Opposition Barbados Labour Party (BLP) spokesman Dwight Sutherland today demanded to know the final cost of the David Thompson Health and Social Services Complex in Glebe Land, St John.
Speaking during debate in Parliament on a $1.88 million supplementary to support final payment for construction work, Sutherland called on Minister of Health John Boyce to provide answers.
He noted that prior to the opening of the medical complex in late 2015, Government had announced that the cost was “under $30 million” even though the project was earlier estimated at $23 million in 2015 when it was about 95 per cent complete.
“The minister needs to tell the honourable House what is the final cost of this project,” said Sutherland, while suggesting that the project could be considered a major cost overrun.
However Boyce, who led the debate, did not give any idea of the final cost of the polyclinic but pointed out that even though Parliament had previously approved $4.4 million in payments for the health project, the Ministry of Finance had only guaranteed $2.5 million.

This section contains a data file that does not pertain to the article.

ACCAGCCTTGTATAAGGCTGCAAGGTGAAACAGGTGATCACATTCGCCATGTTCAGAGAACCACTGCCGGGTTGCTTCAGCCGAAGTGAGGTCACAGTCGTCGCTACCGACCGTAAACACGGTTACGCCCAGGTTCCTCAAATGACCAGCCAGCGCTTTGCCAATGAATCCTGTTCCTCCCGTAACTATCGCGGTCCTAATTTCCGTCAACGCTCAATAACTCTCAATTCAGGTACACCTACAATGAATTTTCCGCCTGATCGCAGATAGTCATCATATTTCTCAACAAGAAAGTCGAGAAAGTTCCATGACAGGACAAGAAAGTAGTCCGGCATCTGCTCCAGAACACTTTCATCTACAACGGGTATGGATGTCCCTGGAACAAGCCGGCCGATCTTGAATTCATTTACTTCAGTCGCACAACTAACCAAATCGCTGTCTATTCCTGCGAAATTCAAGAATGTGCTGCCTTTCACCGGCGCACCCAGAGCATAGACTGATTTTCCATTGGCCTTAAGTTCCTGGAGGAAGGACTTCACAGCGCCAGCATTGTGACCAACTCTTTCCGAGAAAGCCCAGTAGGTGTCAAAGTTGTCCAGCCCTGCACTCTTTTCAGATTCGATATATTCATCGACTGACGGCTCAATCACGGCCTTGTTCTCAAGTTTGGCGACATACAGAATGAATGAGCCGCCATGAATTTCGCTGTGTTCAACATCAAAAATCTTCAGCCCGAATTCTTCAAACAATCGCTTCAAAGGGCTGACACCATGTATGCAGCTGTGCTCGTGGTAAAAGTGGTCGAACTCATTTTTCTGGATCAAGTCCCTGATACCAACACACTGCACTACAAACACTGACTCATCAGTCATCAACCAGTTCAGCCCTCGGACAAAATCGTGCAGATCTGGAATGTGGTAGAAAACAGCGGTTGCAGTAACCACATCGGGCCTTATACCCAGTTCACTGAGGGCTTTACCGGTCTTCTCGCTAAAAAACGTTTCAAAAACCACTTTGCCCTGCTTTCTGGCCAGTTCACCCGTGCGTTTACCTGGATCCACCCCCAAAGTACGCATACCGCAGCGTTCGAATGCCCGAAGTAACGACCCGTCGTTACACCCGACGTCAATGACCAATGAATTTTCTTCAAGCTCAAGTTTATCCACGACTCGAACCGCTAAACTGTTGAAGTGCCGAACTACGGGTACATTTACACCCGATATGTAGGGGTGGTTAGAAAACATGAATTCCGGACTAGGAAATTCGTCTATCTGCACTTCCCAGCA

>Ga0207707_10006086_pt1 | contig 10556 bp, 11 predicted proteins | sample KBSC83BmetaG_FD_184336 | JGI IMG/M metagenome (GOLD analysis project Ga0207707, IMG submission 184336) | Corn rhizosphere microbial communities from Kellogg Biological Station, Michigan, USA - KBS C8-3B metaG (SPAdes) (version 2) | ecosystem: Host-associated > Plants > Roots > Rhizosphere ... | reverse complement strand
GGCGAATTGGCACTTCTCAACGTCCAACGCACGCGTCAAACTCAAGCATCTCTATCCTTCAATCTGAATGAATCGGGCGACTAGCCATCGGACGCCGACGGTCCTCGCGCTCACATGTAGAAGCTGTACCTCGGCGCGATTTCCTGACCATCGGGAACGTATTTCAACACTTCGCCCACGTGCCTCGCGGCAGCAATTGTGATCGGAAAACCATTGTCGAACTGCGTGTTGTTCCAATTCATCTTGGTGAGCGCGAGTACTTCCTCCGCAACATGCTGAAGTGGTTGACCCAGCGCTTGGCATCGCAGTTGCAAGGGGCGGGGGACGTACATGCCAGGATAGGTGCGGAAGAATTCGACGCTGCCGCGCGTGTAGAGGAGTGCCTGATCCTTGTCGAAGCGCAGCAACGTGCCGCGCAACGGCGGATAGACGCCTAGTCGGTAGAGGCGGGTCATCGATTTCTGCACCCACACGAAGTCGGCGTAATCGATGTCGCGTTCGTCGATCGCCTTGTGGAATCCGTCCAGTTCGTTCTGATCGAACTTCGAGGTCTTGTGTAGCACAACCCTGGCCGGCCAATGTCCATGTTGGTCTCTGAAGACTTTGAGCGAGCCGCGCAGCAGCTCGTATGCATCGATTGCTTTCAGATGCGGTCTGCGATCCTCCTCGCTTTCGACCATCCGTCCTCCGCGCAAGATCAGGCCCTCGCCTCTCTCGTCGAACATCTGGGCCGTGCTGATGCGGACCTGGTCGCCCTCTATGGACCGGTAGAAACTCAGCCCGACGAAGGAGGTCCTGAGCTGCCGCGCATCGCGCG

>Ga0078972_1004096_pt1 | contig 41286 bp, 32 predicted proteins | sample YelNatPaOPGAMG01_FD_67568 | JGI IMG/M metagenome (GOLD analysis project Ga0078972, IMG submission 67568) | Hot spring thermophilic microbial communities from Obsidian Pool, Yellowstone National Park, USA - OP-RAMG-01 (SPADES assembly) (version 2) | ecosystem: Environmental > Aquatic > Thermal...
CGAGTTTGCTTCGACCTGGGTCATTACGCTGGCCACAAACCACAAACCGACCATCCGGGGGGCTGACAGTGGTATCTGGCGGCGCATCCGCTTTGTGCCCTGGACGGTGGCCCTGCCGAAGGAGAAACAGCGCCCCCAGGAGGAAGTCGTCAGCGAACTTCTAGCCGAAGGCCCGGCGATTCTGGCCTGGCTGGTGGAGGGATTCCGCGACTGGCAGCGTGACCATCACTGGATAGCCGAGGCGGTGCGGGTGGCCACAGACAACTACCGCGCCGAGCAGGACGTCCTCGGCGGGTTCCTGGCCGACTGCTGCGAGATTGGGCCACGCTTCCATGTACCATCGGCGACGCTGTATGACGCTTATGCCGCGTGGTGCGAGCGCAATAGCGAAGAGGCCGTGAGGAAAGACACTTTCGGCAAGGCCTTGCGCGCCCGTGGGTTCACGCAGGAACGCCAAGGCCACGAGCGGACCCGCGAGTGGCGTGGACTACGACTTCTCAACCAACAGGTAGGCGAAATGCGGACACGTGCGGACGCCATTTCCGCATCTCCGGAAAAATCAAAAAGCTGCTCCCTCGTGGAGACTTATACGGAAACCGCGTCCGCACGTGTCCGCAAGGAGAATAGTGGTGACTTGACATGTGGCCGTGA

“So obviously . . . we would have to come back to the Chamber for the remainder, and that is exactly what we are doing today,” he explained, while assuring that the polyclinic was serving its intended purpose, having catered to 1,100 patients in September this year.
However, Sutherland was still unhappy with the performance of the island’s health system.
Today, he described the state-run Queen Elizabeth Hospital (QEH) as “overburdened”, adding that it was “being poorly led by the honourable member for Christ Church South [Minister of Health John Boyce]”.
“The reality is that we need our polyclinics to be more efficient. We need to stop firefighting in the primary health care facilities and find creative ways to manage our systems better,” Sutherland said, while stressing that “the polyclinics must be so structured that they take a load off, and assist the premier health care institution that is QEH.
“That is the whole purpose of the polyclinics. And we must move to a state Mr Chairman, urgently, where we need to provide the resources to open at least two polyclinics over a 24-hour period. That is where we need to go.”
The Opposition spokesman further suggested that a town hall meeting be held where citizens could help decide which two of the nine polyclinics could offer around-the-clock service, including minor surgeries, x-rays, as well as an asthma bay, in order to take some of the pressure off the QEH’s Accident & Emergency Department.